“This is business. This is the way it’s done in
America.” — Roosevelt Hicks in Radio Golf
Pure Life Theatre director Jamal Farrar brings us a beautifully staged version of August Wilson’s Radio Golf, performed by an outstanding cast. https Radio Golf is the final entry in playwright Wilson’s Century Cycle — a collection of plays considered a crowning achievement in American theater.
Wilson wrote 10 plays in the cycle — one for each decade of the 20th century — capturing the Black Experience in the Hill District of Pittsburgh, PA. This play first came to the stage in 2005, the same year as the playwright’s death at age 60. Radio Golf traces the forces of change on a neighborhood and its people. It’s the story of a successful entrepreneur who aspires to become Pittsburgh’s first black mayor. But the past begins to catch up with him, and secrets are revealed that could be his undoing.
When the curtain rises, it is 1997. Harmon Wilks (played by Mike Harrison), a well-educated black man who inherited his father’s real estate business, has partnered with his friend and avid golfer, Roosevelt Hicks (TJ Swann). Roosevelt, a new vice president of Mellon® Bank, sees golf as his path to the world of wealth and prestige.
Together, Wilks and Hicks hope is to launch the federally funded Bedford Hills Redevelopment Project, designed to transform their old neighborhood — the long-blighted Hill District of Pittsburgh. At the same time, Wilks is running for mayor. Helping him is his upwardly mobile wife, Mame (Tyanna West), who puts her own career on hold to serve as his campaign manager.
The Bedford Hills plans include apartment towers and some trendy retail anchors (among them, Whole Foods and Starbucks®) that are sure to bring economic improvement to the district. But there is a problem. A long-abandoned old house still sits on the development site. Its owner, Elder Joseph Barlow (Gerald Campbell), has no intention of letting it go, even if Wilks is willing to pay him fair market value.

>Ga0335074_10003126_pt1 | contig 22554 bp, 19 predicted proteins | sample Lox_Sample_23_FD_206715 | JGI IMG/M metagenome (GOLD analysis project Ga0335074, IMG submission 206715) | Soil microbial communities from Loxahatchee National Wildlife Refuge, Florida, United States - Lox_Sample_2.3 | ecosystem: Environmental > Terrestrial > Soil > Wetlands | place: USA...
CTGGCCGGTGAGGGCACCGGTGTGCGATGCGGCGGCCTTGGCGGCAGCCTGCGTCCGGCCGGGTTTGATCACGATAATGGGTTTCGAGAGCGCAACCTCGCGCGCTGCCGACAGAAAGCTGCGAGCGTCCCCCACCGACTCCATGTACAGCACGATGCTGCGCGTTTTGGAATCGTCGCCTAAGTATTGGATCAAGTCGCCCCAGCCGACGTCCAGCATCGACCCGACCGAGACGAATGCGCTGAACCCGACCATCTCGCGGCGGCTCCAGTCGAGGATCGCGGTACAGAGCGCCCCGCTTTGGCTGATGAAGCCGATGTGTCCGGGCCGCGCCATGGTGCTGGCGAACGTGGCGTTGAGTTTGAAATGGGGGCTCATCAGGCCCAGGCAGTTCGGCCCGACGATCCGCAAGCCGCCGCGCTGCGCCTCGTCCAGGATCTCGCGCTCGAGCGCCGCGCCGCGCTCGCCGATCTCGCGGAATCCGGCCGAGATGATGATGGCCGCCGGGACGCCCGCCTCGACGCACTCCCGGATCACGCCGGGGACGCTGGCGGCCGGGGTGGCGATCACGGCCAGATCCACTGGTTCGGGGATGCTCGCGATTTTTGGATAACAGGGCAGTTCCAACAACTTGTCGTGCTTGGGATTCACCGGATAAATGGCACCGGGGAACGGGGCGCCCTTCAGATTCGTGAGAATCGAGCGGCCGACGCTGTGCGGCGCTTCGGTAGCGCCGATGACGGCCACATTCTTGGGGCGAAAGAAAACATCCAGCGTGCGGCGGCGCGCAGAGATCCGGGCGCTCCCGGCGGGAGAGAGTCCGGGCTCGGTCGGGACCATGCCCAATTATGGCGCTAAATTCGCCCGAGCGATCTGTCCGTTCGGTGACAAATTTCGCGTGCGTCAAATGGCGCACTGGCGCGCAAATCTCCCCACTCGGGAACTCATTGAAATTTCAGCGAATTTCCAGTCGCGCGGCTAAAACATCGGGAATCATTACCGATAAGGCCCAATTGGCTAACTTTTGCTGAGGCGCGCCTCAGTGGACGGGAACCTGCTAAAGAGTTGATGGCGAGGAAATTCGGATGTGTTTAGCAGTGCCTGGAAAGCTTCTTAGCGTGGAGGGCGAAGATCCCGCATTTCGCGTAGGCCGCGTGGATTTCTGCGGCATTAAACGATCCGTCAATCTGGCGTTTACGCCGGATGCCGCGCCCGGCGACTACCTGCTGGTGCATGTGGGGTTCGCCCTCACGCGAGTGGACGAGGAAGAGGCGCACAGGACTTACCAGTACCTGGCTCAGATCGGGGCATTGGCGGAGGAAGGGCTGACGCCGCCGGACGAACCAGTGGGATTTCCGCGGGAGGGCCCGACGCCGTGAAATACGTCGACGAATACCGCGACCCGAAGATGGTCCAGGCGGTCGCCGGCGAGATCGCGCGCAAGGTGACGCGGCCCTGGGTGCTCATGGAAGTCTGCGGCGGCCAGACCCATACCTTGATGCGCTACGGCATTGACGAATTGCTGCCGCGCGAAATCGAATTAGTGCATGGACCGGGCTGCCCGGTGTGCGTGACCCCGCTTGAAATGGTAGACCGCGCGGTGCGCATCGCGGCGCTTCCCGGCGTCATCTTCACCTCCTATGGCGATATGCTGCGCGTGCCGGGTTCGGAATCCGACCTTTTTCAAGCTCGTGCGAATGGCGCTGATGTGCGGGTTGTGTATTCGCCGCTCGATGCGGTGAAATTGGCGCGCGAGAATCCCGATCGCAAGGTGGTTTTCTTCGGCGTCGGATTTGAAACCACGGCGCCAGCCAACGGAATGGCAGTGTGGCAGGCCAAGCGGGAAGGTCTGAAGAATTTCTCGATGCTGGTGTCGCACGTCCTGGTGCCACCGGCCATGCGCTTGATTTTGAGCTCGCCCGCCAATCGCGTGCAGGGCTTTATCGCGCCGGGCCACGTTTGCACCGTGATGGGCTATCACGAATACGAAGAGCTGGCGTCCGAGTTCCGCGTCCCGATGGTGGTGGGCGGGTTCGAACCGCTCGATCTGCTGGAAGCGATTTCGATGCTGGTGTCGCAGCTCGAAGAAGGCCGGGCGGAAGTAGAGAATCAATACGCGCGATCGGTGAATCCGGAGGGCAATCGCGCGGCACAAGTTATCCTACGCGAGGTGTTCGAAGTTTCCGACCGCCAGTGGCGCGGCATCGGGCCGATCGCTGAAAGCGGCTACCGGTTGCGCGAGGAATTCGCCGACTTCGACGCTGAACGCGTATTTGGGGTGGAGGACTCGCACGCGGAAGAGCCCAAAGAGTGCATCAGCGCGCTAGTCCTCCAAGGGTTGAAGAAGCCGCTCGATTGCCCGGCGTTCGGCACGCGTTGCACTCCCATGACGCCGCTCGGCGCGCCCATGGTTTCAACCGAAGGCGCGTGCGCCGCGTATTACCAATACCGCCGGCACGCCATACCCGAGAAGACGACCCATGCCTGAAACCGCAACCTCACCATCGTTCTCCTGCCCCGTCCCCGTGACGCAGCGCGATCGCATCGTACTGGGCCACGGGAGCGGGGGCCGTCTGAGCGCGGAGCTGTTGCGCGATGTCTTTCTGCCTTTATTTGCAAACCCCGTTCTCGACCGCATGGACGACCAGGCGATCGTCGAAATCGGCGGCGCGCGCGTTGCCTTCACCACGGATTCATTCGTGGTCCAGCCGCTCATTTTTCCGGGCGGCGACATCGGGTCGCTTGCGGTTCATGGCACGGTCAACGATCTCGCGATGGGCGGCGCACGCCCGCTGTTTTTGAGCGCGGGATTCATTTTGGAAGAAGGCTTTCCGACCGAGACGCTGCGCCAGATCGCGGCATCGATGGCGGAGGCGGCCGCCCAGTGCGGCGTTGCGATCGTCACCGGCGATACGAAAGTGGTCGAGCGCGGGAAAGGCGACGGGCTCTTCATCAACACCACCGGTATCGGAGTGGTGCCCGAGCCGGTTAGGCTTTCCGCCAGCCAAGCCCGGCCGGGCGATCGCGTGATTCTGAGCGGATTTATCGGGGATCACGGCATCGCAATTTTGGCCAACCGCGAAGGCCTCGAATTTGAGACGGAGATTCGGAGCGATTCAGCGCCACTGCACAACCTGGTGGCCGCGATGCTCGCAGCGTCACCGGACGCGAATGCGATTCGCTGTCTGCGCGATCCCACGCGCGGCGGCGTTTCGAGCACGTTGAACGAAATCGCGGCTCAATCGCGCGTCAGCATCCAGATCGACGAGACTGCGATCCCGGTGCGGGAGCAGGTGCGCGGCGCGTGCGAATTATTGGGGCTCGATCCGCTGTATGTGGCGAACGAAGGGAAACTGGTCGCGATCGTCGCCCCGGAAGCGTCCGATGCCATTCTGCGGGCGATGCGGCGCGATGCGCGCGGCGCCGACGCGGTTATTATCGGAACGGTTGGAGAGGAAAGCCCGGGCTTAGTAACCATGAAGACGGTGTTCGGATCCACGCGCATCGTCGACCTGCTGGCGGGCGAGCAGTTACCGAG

Backing up “Old Joe” in his battle against the powers that be is Sterling Johnson (Robert Cotton), a construction worker and “one-man union.” Wilks suggests that the project be revised to incorporate the old house as an homage to the neighborhood’s history. But both Roosevelt and Mame reject the idea, claiming it will put the whole project in jeopardy. Meanwhile, Wilks resents Roosevelt for teaming up with a corrupt white businessman who is using him as the “black-face” front man in a deal that will enable him to buy a radio station more cheaply because of a minority tax incentive.
August Wilson’s monologues are gorgeous. A favorite takes place early in the show when Roosevelt wields his golf putter while delivering an “aria” about his love of the game. TJ Swann brings a charming arrogance that often appears with newfound success.
Robert Cotton’s monologues deftly capture the crazy past of a man who has made mistakes: “So, I robbed that bank. I had some money. It didn’t make me smarter. It didn’t make me better than anybody else.” As Barlow, the old man in search of a true Christian, Gerald Campbell’s monologues are some of the funniest and most endearing. The American Flag monologue is a show highlight, augmented beautifully by Juan Isler’s sound design.